• Seats in the New Parliament – based on the updated “Poll of Polls”, seats apportioned by the party list ballot would be distributed to six parties (Poroshenko bloc, Radical Party, People’s Front, Byut, Civil Platform and Strong Ukraine) as follows in Table 2:
Table 2: Seat Distribution in the New Parliament if the Election Was Today
The table above assumes several matters: 1) there will be no election in Crimea and Sevastopol (all 12 districts due to the Russian annexation) and areas of the Donbass affected by the conflict zone which includes 20 districts which are fully or partially occupied. 2) Since there is no way to predict winners of single mandate districts as candidate registration is not completed, the table assumes that the party currently holding the district will hold the seat. In the case of five repeat elections held last December, since the opposition clearly won those elections in 2012, those seats are apportioned according to the party that had the most votes in October 2012 rather than by who currently holds the seat. 3) Most members of the Economic Development and Sovereign Ukraine factions in parliament are campaigning with Poroshenko’s bloc and those members from districts have been added to his total of “current seats” and it is assumed that those members from districts will be re-elected. 4) The Party of Regions is boycotting the election. However individual MP’s will run and win some districts which they currently hold. Currently that number is around 33 districts which are holding elections outside of the occupied territories. 5) The Peace and Stability faction isn’t campaigning under their own banner’s name but instead individual members are running for districts as independents and will be generally pro-Russian. The nine that are currently elected from districts are assumed to be re-elected at this time. 6) Members from Byut that have left for People’s Front or Poroshenko’s bloc have been deducted from their overall total even though they remain in the Byut faction in parliament for now. 7) This is an update to our August 4 article entitled, “What if the Parliamentary Elections Were Today?” 8) After candidate registration is completed we will update the table based on polling and other data that is available to make up to date predictions. Also at that time we will analyze the possibility of Constitutional reform as well as the likely coalition partners in the government.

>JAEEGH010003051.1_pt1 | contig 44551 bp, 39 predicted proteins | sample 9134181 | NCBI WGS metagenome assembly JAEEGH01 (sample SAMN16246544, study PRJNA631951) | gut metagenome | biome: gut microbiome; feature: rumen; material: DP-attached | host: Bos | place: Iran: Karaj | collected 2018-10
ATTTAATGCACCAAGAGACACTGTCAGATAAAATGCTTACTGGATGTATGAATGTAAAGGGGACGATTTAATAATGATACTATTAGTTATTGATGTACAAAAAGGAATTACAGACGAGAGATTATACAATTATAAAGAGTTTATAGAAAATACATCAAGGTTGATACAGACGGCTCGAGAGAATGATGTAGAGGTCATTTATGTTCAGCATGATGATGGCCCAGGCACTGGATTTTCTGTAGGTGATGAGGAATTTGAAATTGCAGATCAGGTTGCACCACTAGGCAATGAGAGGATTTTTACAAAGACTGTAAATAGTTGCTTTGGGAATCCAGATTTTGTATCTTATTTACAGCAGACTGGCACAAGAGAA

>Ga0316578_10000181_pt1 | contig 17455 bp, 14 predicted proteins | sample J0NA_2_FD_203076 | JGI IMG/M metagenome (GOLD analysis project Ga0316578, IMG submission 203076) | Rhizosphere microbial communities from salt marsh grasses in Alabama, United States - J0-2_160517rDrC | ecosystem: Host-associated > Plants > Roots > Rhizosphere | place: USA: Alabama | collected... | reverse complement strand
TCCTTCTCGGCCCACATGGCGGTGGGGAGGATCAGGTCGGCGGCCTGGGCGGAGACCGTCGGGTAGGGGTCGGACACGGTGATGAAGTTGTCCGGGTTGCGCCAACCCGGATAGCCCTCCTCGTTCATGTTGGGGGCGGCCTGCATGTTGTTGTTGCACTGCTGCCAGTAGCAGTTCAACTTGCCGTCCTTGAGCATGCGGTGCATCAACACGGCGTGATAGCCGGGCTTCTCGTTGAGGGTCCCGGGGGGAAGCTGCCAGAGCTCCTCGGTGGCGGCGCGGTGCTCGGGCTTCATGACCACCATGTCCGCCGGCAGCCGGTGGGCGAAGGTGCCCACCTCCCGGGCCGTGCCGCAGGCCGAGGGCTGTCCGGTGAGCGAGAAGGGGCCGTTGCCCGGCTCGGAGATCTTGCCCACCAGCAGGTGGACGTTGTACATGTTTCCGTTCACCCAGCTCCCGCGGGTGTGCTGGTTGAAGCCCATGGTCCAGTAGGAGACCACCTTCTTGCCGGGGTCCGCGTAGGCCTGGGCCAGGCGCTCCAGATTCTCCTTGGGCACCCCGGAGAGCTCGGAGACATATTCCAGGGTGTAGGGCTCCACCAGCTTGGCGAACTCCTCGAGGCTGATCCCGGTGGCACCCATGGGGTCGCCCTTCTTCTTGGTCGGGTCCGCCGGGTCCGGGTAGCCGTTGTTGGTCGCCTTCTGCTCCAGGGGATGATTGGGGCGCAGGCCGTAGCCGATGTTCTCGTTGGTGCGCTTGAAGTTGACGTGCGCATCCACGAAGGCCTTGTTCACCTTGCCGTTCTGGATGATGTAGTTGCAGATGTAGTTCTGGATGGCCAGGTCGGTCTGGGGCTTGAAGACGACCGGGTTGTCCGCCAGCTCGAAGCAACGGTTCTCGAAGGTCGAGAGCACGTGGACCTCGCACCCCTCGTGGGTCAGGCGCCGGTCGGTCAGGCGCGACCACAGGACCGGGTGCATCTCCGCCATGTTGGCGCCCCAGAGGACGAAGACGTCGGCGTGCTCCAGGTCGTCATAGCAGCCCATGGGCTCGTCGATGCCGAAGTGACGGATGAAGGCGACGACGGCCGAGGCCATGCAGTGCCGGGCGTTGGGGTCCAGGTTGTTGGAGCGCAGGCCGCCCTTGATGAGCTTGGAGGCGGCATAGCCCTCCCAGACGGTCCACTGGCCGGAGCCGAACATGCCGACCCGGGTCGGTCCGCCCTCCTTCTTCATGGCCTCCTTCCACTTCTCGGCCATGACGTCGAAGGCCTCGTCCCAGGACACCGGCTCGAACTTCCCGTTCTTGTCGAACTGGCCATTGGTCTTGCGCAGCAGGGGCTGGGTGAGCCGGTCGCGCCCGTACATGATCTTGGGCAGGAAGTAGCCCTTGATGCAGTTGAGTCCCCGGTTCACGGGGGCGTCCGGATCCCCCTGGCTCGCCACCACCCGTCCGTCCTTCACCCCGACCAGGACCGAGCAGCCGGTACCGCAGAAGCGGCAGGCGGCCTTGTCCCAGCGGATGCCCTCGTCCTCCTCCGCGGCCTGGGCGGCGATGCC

While much can happen in the five weeks before the election, the signs are continuing to point to a strong Poroshenko majority in the next parliament. A constitutional majority still is elusive without inviting multiple coalition partners though. Later this week when the candidates are finalized in the single mandate constituencies, the picture will become clearer.
Dates to Watch:
• September 26 – next round of gas talks in Berlin. Ukraine is having some success with its austerity measures to conserve gas for the winter. As a result, consumption was down 15% from January through July. Households are being asked to cut their usage by 10% and businesses by 30%. Through conservation and gas reversals, Ukraine will replace 80% of the gas they used to purchase from Russia but still need another 5 billion cubic meters. In addition, the effect of sanctions and a decline in energy prices will start to take a toll on Russia –but not quickly enough to force them to cut a deal before the gas is due to be turned on in Ukraine (October 15 of each year). Also with the war “on hold” in the Donbass, Russia will resume using economic tools to punish Ukraine rather than military ones. If the gas cutoffs of 2006 and 2009 are any precedents, the situation will get worse before better and reach a critical mass around New Years. Fixing this matter may require further sanctions from the Europeans, and economic retaliation from the West. Just as Putin tested the West to see how far he could push militarily against Ukraine, the odds are that he will now see how far he can push/extort Ukraine on energy issues.
• October 14 – Parliamentary session scheduled. This is the parliament’s last scheduled meeting before Election Day.
• October 26 – Election Day